Stockers are a margin driven business with flexibility of buying
and selling calves when cattle prices and forage availability
dictate. Because of this flexibility, stocker cattle are an excellent
grazing management tool. When quantity of forage is decreased
due to drought or overuse, remove animals from the pasture.
In destocking, reduce herd size enough to bring the number of animals
in balance with available forage. When forage conditions improve
sufficiently to provide a grass surplus, stockers can be added.
“To ensure achievement of target weight gains, forage intake should be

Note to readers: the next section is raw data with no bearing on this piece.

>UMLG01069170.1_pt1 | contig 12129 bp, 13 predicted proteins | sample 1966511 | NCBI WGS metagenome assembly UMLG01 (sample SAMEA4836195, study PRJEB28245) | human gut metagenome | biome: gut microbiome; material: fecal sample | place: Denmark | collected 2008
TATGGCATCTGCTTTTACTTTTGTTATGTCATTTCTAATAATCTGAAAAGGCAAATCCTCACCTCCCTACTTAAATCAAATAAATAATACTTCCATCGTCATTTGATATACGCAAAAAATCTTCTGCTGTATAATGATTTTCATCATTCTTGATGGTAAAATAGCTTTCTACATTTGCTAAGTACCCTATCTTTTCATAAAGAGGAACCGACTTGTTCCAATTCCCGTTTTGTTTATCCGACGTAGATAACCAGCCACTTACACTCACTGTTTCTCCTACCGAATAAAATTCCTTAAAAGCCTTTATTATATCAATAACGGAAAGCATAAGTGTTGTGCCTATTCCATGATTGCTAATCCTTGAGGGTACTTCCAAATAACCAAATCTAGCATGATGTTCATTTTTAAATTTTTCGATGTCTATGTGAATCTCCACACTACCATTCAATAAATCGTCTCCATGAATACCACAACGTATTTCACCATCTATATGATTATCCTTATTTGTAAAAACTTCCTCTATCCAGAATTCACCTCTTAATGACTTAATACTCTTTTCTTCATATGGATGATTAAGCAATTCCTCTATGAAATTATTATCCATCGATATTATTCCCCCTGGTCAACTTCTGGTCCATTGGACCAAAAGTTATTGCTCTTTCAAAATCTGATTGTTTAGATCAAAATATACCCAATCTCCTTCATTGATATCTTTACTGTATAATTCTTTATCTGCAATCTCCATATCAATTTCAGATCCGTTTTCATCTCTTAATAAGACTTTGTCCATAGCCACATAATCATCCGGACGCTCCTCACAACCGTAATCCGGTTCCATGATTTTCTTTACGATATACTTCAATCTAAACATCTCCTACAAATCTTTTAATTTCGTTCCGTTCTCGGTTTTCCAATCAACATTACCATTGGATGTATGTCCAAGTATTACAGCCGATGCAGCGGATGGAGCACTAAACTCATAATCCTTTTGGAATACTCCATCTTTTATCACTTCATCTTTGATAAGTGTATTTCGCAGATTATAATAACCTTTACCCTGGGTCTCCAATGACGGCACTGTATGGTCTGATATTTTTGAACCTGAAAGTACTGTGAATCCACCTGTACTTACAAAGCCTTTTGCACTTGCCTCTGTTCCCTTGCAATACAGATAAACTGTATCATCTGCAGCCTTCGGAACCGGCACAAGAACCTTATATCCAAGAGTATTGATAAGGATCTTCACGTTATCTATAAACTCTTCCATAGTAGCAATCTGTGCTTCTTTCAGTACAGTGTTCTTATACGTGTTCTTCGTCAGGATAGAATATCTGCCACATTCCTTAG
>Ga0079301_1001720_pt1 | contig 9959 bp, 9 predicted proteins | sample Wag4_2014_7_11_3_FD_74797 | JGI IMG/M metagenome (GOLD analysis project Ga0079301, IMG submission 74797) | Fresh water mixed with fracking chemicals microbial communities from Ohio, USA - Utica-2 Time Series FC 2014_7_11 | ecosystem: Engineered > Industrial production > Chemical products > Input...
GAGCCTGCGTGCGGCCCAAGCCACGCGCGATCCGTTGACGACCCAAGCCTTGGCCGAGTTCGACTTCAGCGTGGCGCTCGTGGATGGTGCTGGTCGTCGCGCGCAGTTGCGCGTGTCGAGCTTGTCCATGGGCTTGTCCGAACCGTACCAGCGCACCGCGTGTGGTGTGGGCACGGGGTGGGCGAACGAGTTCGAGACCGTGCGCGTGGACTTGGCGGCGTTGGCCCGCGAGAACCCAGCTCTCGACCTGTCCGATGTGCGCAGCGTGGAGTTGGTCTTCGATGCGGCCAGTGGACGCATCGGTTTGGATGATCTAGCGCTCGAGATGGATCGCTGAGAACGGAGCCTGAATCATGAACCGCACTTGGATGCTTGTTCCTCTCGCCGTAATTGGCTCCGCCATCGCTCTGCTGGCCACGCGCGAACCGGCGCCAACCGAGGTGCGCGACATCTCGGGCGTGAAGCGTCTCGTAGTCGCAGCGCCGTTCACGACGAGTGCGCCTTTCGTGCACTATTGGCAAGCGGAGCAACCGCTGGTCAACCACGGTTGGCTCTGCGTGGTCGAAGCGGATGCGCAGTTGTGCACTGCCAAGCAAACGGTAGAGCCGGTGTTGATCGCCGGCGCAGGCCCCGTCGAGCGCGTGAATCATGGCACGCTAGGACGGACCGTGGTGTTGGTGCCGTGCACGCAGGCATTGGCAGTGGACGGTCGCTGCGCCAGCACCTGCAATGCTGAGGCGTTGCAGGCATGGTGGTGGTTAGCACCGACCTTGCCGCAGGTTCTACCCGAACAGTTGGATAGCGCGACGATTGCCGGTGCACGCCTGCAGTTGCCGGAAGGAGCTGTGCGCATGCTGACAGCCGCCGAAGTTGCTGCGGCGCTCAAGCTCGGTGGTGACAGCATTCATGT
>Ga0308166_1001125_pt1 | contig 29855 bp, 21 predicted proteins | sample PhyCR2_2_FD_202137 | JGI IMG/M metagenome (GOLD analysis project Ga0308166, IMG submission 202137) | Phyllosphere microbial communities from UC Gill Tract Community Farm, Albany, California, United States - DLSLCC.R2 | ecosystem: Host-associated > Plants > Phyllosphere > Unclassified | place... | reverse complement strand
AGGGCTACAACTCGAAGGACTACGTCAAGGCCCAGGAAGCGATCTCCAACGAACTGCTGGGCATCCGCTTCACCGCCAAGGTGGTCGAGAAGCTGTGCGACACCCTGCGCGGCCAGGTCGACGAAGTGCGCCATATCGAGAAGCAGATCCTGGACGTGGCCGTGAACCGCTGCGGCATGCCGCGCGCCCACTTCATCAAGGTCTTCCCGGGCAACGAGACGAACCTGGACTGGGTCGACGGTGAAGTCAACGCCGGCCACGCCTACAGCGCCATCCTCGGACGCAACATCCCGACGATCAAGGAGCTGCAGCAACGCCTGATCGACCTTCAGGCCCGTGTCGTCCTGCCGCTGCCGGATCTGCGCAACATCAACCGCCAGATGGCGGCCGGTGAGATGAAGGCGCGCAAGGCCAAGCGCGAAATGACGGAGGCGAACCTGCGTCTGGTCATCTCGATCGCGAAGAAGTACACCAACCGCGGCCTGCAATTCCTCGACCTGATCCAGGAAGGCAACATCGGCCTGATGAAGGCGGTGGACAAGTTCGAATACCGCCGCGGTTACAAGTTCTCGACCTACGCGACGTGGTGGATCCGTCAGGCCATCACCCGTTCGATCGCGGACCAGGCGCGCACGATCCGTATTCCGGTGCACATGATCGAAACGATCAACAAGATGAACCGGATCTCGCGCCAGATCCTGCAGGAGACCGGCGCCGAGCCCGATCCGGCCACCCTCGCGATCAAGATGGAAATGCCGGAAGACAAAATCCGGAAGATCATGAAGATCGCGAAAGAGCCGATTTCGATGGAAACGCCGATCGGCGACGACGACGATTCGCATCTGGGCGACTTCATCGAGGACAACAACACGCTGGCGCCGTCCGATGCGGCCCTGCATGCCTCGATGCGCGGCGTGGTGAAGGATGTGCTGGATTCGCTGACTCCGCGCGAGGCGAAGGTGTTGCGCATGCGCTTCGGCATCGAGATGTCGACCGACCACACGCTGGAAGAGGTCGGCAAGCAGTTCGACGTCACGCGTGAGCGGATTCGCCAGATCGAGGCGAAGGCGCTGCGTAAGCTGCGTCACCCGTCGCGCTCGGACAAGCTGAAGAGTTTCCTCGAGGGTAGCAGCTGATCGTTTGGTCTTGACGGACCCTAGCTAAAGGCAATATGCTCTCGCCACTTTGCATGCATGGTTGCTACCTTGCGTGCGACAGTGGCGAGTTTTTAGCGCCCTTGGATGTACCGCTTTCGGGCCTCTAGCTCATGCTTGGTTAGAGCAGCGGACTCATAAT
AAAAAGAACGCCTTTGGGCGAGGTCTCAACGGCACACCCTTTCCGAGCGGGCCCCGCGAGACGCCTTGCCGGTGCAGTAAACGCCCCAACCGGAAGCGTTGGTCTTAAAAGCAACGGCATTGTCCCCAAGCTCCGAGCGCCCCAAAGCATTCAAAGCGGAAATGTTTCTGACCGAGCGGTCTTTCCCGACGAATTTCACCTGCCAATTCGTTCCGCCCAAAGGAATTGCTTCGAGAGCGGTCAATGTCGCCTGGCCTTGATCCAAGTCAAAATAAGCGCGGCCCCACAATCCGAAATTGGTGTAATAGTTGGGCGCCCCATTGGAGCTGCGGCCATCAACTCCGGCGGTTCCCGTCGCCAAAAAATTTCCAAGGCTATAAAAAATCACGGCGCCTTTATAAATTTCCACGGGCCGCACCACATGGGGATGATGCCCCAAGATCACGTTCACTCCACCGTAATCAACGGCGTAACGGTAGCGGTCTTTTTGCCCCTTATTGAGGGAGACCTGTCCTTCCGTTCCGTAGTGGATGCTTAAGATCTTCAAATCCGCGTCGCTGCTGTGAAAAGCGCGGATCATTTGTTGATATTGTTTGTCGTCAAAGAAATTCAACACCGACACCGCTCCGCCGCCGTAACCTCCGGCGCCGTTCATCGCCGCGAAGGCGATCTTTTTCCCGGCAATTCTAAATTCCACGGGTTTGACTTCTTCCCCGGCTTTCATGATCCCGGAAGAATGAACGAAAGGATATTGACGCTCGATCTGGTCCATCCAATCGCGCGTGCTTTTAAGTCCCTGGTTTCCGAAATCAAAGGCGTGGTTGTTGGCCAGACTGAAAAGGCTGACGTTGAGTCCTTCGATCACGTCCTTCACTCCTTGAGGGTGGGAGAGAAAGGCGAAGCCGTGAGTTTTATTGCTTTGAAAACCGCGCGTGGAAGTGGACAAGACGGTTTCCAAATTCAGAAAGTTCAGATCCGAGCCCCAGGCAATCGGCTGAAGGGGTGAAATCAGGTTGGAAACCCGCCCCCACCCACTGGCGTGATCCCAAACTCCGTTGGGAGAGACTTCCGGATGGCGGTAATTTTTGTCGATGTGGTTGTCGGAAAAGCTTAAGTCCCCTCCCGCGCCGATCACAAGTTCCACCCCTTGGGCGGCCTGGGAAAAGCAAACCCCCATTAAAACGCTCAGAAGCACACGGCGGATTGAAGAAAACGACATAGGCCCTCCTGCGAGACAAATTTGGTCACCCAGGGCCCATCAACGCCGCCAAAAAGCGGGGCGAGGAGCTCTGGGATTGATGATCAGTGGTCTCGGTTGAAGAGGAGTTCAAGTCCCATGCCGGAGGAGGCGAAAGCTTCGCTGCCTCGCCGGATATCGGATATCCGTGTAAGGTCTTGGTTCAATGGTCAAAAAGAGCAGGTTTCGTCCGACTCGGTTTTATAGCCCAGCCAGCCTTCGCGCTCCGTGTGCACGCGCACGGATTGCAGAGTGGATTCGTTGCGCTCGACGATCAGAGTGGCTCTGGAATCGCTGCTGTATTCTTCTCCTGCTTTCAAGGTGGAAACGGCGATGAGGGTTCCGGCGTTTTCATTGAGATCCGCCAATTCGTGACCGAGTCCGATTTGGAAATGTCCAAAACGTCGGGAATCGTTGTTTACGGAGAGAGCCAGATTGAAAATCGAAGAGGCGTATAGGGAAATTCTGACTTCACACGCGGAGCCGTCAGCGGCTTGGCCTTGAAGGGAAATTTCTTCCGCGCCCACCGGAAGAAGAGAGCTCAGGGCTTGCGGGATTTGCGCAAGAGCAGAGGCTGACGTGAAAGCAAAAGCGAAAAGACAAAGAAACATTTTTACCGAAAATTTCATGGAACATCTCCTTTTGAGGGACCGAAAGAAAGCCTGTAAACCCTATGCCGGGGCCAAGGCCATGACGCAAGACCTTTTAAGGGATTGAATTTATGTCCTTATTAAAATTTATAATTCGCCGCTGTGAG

non-restricted at all times in a stocker cattle operation,” says Jane
Parish, Mississippi State University Extension beef cattle specialist.
“Forage quality as well as quantity is important when growing stocker
cattle. It is very hard for young cattle to grow on hay or pastures that
have become too mature and lost their nutritional quality. For this
reason, managers must strive to provide a consistent supply of quality
forage through a year-round pasture program.”
Practicing good grazing management strategies is usually very
beneficial to a stocker operation. Appropriately, managed pastureland
is more productive for a longer period, has higher forage quality, and
reduced forage waste. Stocking rate governs forage persistence and
productivity, which influences the amount of beef produced per acre.
Source: beefmagazine.com / Marangatu Gatu
Photo: Katuetê, Paraguay. Maize with brachiaria.
By Marangatu Seeds.